Originally Posted by burnsalkire
Let me state for the record.....You and your wife have to wear sunglasses at night to watch your LCD. The matter being LCD is best suited for outdoor patios and perched above the Wal-Mart check out stands.
Like my set, most HDTVs have "picture modes" that can be set with entirely different settings for backlight intensity, brightness, contrast, color, etc. I have one such mode calibrarted for full daylight, and an entirely seperate mode set for artificial light. This is because the light spectrums are different and any display set up for one environment or the other would be compromised by the other ambient light type.
Sometimes you want to watch a game in the mid day, with sunlight streaming into the room on all sides, an LCD does not fade into unusability. But I grant you, few rooms have as much glass as mine.
It is entirely possible that if you buy the absolute correct technology HDTV for a given room, that if you were to move it into a different room, it would represent a compromised image. There are three major technologies to consider:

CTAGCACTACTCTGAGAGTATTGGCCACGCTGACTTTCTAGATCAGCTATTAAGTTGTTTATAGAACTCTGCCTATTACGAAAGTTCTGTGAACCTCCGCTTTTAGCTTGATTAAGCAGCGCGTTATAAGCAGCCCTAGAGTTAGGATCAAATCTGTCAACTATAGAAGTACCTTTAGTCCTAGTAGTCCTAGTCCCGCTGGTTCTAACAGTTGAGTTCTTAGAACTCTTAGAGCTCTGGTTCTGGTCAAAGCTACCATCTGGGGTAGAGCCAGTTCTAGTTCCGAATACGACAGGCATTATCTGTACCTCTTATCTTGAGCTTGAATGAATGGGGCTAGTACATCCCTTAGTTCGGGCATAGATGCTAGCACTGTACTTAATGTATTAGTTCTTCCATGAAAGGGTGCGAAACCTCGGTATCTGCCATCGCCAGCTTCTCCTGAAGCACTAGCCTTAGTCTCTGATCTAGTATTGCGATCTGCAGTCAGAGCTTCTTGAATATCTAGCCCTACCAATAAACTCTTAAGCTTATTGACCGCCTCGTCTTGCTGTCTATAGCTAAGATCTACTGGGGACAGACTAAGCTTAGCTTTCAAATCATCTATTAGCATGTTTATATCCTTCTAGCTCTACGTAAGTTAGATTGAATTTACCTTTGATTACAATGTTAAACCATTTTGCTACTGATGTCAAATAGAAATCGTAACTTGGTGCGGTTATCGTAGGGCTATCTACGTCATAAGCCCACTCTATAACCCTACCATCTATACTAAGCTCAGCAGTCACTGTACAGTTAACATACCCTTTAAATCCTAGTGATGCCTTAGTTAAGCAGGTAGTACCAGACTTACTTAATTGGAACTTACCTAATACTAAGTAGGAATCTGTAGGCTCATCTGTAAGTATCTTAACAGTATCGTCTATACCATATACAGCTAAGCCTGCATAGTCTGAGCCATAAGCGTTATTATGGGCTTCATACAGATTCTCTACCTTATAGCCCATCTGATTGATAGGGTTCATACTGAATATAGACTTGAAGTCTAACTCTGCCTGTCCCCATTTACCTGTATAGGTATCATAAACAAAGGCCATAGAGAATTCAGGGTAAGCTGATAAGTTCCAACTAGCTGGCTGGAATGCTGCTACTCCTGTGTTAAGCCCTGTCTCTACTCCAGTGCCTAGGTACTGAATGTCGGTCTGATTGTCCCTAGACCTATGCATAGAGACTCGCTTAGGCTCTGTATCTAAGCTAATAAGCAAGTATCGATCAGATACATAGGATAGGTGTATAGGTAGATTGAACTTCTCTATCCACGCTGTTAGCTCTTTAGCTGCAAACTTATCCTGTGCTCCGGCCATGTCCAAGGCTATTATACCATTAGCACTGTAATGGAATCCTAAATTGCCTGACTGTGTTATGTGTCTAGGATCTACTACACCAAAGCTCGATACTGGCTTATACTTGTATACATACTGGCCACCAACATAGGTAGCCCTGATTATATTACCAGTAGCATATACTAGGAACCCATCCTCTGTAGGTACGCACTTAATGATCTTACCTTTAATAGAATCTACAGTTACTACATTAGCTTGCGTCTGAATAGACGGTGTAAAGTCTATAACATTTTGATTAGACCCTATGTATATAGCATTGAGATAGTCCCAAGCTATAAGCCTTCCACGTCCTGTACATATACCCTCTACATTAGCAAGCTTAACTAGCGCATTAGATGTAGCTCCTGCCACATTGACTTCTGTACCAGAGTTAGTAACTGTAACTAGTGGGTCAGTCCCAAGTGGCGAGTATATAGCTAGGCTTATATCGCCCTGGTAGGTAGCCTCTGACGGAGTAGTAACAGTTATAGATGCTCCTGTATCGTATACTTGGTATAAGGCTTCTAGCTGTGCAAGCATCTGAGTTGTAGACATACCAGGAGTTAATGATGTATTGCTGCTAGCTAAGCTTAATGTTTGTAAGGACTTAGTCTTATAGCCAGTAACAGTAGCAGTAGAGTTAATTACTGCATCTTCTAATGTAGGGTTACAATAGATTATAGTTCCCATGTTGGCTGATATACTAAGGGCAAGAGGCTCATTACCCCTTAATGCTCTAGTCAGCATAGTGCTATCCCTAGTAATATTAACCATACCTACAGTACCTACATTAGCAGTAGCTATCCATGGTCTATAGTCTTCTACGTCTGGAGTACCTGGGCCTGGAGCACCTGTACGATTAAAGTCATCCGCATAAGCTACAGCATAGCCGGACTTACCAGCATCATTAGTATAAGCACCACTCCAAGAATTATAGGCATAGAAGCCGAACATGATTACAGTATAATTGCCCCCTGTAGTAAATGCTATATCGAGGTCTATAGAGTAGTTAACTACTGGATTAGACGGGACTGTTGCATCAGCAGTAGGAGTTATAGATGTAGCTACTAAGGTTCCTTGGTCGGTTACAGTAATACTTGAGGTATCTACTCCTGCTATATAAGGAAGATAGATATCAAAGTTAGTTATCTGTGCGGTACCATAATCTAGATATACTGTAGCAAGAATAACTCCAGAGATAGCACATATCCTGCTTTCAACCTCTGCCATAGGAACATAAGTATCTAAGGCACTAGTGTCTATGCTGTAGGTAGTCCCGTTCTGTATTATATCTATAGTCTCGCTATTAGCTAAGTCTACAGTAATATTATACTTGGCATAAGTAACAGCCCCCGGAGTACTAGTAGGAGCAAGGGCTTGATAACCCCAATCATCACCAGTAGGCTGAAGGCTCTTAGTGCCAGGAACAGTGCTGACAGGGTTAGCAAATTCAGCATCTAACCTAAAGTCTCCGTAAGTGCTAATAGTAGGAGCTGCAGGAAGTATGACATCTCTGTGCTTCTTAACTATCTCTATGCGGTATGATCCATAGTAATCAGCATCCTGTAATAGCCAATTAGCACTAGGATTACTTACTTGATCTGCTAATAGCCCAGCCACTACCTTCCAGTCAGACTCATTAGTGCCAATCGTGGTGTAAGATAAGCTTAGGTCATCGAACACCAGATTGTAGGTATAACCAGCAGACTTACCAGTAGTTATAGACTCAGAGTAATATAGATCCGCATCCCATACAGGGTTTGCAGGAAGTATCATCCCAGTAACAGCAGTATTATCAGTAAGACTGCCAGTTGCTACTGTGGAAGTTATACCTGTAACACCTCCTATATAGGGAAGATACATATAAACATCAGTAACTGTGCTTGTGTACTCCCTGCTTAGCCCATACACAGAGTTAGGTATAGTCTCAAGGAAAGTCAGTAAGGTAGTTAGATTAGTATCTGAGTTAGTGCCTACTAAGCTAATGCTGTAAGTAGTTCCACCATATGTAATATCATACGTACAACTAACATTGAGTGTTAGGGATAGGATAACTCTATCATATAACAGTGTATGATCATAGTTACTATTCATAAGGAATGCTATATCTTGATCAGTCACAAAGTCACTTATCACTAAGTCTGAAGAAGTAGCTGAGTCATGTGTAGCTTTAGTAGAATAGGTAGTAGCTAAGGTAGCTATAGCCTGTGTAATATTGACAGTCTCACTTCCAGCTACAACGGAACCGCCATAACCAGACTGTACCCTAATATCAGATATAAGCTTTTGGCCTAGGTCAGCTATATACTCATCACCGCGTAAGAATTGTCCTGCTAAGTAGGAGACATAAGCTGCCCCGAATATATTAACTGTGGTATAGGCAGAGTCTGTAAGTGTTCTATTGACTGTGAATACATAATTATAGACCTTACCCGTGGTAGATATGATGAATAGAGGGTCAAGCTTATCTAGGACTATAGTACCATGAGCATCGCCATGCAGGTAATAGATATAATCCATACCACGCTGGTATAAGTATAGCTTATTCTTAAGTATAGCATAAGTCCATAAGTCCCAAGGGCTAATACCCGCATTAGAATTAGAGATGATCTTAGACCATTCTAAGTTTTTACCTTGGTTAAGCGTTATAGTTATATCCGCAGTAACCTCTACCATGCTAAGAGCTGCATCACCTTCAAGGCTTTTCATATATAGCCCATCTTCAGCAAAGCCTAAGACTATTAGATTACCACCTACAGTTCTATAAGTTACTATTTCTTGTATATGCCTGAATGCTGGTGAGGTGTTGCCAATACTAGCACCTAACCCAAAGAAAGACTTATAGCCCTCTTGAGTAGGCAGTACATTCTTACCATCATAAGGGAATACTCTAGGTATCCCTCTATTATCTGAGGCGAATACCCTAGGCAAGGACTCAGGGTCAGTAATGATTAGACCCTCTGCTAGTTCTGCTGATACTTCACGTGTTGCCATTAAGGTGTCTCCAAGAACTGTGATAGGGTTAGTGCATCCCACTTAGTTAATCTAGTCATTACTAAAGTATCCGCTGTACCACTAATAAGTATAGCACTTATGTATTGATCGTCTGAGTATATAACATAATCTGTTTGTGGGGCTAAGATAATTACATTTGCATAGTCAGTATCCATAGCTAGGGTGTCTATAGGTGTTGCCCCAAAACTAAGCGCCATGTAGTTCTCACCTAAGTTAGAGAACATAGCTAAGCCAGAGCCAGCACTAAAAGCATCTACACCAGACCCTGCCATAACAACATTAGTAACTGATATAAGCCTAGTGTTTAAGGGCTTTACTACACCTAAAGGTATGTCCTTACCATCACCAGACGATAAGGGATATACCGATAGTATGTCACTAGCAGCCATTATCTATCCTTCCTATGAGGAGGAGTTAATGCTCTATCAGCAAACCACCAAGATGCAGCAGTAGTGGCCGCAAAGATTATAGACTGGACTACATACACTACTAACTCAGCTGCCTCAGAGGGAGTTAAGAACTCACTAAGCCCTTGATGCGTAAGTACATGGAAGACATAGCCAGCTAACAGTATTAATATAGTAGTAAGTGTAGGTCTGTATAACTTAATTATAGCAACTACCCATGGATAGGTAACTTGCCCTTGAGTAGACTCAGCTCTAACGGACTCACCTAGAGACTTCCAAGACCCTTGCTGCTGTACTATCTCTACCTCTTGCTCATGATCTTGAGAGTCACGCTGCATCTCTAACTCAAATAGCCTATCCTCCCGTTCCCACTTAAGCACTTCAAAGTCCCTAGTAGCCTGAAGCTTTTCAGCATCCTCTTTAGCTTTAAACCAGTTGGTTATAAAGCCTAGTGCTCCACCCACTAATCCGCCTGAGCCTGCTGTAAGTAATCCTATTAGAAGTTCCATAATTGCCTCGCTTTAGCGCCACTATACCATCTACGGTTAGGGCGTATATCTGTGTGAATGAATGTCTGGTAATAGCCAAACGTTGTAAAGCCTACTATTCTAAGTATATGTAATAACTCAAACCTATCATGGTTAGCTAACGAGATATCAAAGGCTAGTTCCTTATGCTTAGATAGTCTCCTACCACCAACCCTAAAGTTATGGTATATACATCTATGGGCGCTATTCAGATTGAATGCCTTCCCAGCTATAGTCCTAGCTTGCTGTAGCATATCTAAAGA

DLP: The most screen for the money, but with compromised brightness and narrow viewing angles. Still, these could be best for Home Theater usage, especially for smaller rooms, or where a large display is desired behind a retractable front projection screen, and all the seating is centered. The two types of projection lighting are lamps and LEDs - the lamps representing a periodic replacement expense. Available in both 60Hz and 120Hz refresh.
Plasma: Intermediate brightness and contrast but with good color fidelity and the least blur of the three technologies. Often best for moderate light to full darkness, depending upon both the intensity and direction of the room illumination. An increasing susceptability to burn-in as brightness and contrast are increased. Typically limited to 60Hz operation, a select few expensive Pioneer displays support 72Hz.
LCD: The highest brightness, contrast, and color saturation available, depending upon type of backlighting - CCFL vs. LED. Total freedom from permanent burn-in, with a few exceptions that represent defective driver circuitry. Intermediate viewing angles, better than DLP, not as good as plasma. Many examples of 120Hz sets from many manufacturers. Sample-and-hold blur occurs which some viewers are sensitiuve to.
None of these three technologies are superior to the others under all conditions of use. The user must pick the type most suitable for his viewing environment.